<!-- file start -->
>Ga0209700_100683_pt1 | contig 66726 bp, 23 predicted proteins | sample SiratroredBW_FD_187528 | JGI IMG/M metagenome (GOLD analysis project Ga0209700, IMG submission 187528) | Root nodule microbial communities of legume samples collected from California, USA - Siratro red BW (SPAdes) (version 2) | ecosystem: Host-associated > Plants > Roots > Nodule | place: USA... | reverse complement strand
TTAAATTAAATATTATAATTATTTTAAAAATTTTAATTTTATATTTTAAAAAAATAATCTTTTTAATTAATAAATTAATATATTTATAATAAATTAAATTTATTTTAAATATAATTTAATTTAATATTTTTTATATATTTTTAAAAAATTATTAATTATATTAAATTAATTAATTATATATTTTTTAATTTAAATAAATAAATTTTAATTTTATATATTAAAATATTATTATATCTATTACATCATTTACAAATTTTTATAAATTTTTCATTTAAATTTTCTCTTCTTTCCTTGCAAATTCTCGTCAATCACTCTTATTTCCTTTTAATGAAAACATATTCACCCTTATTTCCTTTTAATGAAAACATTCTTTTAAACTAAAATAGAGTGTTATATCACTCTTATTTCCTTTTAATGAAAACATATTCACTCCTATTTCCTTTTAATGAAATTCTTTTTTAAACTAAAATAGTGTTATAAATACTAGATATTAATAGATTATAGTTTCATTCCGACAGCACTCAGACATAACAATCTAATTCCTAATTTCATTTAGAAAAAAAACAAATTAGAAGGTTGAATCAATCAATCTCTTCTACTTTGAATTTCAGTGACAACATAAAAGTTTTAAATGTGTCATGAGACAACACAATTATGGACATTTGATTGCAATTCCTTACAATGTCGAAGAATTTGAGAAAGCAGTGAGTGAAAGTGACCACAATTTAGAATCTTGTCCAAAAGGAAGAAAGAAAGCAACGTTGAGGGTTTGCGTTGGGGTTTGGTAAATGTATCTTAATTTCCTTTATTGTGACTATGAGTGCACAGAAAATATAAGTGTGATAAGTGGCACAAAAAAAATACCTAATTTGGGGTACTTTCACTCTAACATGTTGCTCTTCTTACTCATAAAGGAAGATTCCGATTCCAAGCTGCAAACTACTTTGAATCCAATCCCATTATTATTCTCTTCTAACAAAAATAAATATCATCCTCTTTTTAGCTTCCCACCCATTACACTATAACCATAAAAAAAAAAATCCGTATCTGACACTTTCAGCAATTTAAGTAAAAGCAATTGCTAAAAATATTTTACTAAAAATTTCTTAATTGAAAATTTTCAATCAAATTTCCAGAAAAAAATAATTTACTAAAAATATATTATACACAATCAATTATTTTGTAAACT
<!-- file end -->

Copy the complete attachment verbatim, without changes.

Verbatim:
>Ga0209700_100683_pt1 | contig 66726 bp, 23 predicted proteins | sample SiratroredBW_FD_187528 | JGI IMG/M metagenome (GOLD analysis project Ga0209700, IMG submission 187528) | Root nodule microbial communities of legume samples collected from California, USA - Siratro red BW (SPAdes) (version 2) | ecosystem: Host-associated > Plants > Roots > Nodule | place: USA... | reverse complement strand
TTAAATTAAATATTATAATTATTTTAAAAATTTTAATTTTATATTTTAAAAAAATAATCTTTTTAATTAATAAATTAATATATTTATAATAAATTAAATTTATTTTAAATATAATTTAATTTAATATTTTTTATATATTTTTAAAAAATTATTAATTATATTAAATTAATTAATTATATATTTTTTAATTTAAATAAATAAATTTTAATTTTATATATTAAAATATTATTATATCTATTACATCATTTACAAATTTTTATAAATTTTTCATTTAAATTTTCTCTTCTTTCCTTGCAAATTCTCGTCAATCACTCTTATTTCCTTTTAATGAAAACATATTCACCCTTATTTCCTTTTAATGAAAACATTCTTTTAAACTAAAATAGAGTGTTATATCACTCTTATTTCCTTTTAATGAAAACATATTCACTCCTATTTCCTTTTAATGAAATTCTTTTTTAAACTAAAATAGTGTTATAAATACTAGATATTAATAGATTATAGTTTCATTCCGACAGCACTCAGACATAACAATCTAATTCCTAATTTCATTTAGAAAAAAAACAAATTAGAAGGTTGAATCAATCAATCTCTTCTACTTTGAATTTCAGTGACAACATAAAAGTTTTAAATGTGTCATGAGACAACACAATTATGGACATTTGATTGCAATTCCTTACAATGTCGAAGAATTTGAGAAAGCAGTGAGTGAAAGTGACCACAATTTAGAATCTTGTCCAAAAGGAAGAAAGAAAGCAACGTTGAGGGTTTGCGTTGGGGTTTGGTAAATGTATCTTAATTTCCTTTATTGTGACTATGAGTGCACAGAAAATATAAGTGTGATAAGTGGCACAAAAAAAATACCTAATTTGGGGTACTTTCACTCTAACATGTTGCTCTTCTTACTCATAAAGGAAGATTCCGATTCCAAGCTGCAAACTACTTTGAATCCAATCCCATTATTATTCTCTTCTAACAAAAATAAATATCATCCTCTTTTTAGCTTCCCACCCATTACACTATAACCATAAAAAAAAAAATCCGTATCTGACACTTTCAGCAATTTAAGTAAAAGCAATTGCTAAAAATATTTTACTAAAAATTTCTTAATTGAAAATTTTCAATCAAATTTCCAGAAAAAAATAATTTACTAAAAATATATTATACACAATCAATTATTTTGTAAACT